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10 Tips to Cooking for the Passover Seder

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Passover Cooking

Passover Cooking

Giora Shimoni

1. Start Organizing Early:

Preparing for Passover is exhausting. The cleaning is intense and tiring, the shopping is challenging and expensive, and the cooking is time consuming and difficult. The only way I've found to stay on top of the exhaustion is to do a little at a time. If weeks before the holiday you make a time chart to organize your tasks by day and time, you stand a better chance of having a pleasant Pesach prep experience.

2. Learn from Experience:

Each year keep your Passover shopping list and your Passover menus and recipes either saved in your computer or printed out in a notebook. Only keep the recipes that worked well!

3. Choose a Simple Menu:

The Seder is a big event in itself. There will be a lot of action at the table. Your guests will drink wine and eat from the Seder plate before they even start to eat the meal. Your menu can be traditional and simple. There is no need to overdo it.

4. Choose "KFP" Recipes:

Recipes that are inherently kosher-for-Passover (KFP) tend to work better than regular recipes that you adapt for Passover. Passover cake meal simply doesn't work like regular flour.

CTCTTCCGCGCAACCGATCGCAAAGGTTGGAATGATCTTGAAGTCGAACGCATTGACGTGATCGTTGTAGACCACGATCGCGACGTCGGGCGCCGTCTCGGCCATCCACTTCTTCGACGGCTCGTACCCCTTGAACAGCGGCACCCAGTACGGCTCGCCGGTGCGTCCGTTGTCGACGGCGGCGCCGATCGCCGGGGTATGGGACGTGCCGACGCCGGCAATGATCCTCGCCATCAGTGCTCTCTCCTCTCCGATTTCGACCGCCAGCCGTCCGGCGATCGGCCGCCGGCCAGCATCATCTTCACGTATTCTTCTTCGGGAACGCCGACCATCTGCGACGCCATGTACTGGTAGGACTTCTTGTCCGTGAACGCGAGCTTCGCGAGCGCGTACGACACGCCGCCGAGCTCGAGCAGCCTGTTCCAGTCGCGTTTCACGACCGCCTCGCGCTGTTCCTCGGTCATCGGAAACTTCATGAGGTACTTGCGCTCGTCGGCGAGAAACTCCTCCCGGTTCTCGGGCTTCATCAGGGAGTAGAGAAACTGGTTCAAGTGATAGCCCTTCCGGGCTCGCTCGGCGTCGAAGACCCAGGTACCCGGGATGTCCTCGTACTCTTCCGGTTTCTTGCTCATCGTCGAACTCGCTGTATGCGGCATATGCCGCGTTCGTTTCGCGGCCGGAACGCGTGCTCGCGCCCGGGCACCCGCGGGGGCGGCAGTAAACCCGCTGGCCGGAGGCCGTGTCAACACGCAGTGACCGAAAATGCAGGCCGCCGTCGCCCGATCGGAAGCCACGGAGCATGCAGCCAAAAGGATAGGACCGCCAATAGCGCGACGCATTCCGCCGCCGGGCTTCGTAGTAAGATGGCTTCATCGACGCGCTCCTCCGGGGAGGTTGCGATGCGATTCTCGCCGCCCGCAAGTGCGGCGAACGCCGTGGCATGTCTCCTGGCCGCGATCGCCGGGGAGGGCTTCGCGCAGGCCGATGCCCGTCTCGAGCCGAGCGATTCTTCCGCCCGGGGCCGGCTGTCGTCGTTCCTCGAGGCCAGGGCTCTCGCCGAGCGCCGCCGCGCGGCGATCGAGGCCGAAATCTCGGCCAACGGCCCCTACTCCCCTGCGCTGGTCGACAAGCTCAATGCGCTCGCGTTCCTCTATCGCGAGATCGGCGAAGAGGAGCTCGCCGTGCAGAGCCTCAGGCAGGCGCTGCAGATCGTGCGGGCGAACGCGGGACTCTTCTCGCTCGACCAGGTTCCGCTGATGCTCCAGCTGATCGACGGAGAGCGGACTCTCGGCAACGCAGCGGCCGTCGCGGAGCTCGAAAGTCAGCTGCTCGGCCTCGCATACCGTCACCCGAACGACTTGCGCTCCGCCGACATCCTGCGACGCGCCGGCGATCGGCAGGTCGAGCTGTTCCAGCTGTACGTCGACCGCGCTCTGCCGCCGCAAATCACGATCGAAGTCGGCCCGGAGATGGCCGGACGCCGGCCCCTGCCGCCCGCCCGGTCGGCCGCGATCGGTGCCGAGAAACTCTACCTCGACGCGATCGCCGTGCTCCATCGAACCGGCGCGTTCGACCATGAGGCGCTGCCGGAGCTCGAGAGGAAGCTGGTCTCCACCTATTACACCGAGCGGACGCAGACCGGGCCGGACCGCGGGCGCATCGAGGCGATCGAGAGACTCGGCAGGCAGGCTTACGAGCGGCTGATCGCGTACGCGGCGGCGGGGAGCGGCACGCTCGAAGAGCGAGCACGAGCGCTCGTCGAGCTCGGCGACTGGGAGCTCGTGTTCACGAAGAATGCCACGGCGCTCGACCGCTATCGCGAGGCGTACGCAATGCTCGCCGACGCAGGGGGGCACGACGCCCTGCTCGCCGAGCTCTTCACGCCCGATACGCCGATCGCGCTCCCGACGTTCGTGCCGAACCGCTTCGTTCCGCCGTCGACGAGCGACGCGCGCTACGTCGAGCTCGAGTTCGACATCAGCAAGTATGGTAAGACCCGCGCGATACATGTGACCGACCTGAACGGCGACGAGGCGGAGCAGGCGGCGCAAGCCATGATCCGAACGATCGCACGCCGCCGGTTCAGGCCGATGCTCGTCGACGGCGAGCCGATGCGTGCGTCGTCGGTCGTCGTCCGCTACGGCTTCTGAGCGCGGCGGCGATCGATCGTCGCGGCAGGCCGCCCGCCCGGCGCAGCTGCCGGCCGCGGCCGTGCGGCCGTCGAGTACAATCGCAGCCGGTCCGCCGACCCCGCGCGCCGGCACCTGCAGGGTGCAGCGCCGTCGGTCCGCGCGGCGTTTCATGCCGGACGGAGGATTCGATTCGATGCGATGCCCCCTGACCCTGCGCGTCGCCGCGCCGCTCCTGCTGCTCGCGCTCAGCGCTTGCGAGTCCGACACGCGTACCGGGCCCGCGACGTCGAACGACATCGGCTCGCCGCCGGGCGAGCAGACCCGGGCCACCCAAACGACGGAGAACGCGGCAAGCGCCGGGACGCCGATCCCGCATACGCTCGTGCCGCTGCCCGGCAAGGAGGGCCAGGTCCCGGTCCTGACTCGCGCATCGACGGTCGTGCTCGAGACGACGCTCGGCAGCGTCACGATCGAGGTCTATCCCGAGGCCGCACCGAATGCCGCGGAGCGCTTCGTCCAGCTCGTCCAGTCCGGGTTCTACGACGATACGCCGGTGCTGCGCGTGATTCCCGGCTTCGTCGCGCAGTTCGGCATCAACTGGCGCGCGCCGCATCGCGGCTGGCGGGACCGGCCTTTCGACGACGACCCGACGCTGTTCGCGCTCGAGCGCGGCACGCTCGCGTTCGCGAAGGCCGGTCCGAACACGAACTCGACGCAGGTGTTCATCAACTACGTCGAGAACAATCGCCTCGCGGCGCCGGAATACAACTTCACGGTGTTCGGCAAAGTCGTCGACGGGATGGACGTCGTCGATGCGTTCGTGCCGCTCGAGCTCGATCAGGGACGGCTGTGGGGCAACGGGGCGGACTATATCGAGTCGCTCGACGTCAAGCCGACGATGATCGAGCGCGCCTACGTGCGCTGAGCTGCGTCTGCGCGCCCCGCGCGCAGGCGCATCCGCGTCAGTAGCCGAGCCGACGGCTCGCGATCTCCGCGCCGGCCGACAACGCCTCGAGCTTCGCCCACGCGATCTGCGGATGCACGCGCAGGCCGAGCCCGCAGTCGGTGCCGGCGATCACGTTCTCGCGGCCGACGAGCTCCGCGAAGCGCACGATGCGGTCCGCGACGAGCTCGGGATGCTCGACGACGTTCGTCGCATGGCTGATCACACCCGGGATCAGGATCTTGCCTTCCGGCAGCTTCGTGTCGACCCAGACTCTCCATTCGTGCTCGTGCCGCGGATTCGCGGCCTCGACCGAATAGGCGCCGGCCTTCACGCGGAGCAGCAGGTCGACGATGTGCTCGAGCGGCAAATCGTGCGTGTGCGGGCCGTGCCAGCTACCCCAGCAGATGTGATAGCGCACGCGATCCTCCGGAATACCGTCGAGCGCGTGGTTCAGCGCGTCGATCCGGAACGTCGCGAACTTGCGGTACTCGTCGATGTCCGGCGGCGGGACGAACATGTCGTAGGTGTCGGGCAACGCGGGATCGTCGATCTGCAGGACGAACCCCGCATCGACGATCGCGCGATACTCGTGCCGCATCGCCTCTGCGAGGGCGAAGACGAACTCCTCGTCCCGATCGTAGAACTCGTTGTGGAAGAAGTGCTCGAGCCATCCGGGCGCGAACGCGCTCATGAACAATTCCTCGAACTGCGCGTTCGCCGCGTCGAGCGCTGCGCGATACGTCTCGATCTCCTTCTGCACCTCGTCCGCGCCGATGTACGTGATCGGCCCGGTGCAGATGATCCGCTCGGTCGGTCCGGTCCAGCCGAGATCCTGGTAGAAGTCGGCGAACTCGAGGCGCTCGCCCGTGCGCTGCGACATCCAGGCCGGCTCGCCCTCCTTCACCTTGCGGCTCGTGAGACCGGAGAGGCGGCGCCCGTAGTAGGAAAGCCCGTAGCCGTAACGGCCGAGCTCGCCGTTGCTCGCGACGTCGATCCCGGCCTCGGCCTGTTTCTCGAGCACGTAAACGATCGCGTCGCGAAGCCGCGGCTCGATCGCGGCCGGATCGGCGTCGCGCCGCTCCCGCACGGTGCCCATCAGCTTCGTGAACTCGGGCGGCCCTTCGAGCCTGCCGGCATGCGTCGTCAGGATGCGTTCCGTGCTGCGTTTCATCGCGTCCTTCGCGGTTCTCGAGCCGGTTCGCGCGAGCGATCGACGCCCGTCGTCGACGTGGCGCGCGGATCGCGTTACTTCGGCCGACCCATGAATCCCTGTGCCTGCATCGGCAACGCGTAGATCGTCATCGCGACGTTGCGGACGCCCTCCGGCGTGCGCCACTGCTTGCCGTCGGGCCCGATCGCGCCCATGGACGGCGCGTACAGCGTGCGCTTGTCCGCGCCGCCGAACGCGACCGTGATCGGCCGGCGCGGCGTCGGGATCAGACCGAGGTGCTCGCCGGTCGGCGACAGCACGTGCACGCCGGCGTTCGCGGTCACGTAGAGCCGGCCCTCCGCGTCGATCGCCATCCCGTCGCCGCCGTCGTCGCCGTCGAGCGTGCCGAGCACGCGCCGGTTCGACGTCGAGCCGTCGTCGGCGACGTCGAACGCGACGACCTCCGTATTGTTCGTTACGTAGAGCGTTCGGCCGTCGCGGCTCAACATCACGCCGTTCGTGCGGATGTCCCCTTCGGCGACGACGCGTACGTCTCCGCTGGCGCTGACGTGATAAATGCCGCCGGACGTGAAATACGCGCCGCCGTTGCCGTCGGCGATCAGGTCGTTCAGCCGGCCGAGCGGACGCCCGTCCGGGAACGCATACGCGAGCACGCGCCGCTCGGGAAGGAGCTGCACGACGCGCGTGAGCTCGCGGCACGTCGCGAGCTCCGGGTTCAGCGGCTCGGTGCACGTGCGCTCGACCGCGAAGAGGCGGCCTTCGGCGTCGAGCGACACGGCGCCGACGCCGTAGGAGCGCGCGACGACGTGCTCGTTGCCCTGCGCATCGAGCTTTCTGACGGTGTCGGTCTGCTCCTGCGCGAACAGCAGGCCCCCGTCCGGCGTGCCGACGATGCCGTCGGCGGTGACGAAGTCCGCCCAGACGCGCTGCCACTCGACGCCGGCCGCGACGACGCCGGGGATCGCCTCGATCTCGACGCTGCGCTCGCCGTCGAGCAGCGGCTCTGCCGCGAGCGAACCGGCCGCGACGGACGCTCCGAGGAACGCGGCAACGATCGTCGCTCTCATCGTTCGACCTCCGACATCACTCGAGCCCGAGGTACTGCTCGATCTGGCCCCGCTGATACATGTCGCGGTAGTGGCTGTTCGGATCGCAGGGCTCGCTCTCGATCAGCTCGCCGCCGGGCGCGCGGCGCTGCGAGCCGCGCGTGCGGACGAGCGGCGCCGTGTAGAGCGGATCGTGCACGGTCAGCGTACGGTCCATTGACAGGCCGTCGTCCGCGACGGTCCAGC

5. Choose "Advanced" Recipes:

Choose recipes that can be made in advance. It is best to do as little cooking as possible the day of the Seder. Setting the table, preparing the Seder plate, getting the kids dressed and cooking the food that needs to be made that day will keep you busy enough.

6. Choose "3M" Recipes:

3M stands for Minimal Matzah Meal. Recipes with large amounts of matzah meal tend to be heavy. Fruit compote or mousse cake generally taste better than cookies on Passover.

7. Start Shopping Early:

Clean your freezer first and then stock it with meat, poultry and fish. If you need any new cooking utensils or items, you can buy that early too. This will help spread out Passover expenses and save you shopping time closer to the holiday.

8. Buy Smart:

Don't buy too many processed Passover foods like cookies and cereals. No one will want to eat them after the holiday. If you run out of these items during the holiday week, you can go back to the store to get them. And your kids might even surprise you by eating fresh fruit instead of the processed snacks.

9. Start Cooking Early:

Passover cooking takes time. Pesach restrictions mean ingredients, cooking utensils, pots and pans and even the layout of your kitchen will be new. You may have to think twice about where you put that one good Pesach knife. You might have used that big pot for the cauliflower, and now you have no where to put your soup. I usually start cooking two or three days before the Seder.

10. Stay Focused on the Real Goal:

With all the work demanded of Passover Seder hosts, it is important to stay focused on what is really important. As important as the matzo balls and brisket may be, your guests are actually more likely to be affected by your mood. While preparing for the Passover Seder, stay focused on the goal of arriving to the Seder table feeling rested, calm, happy and even full of good humor.

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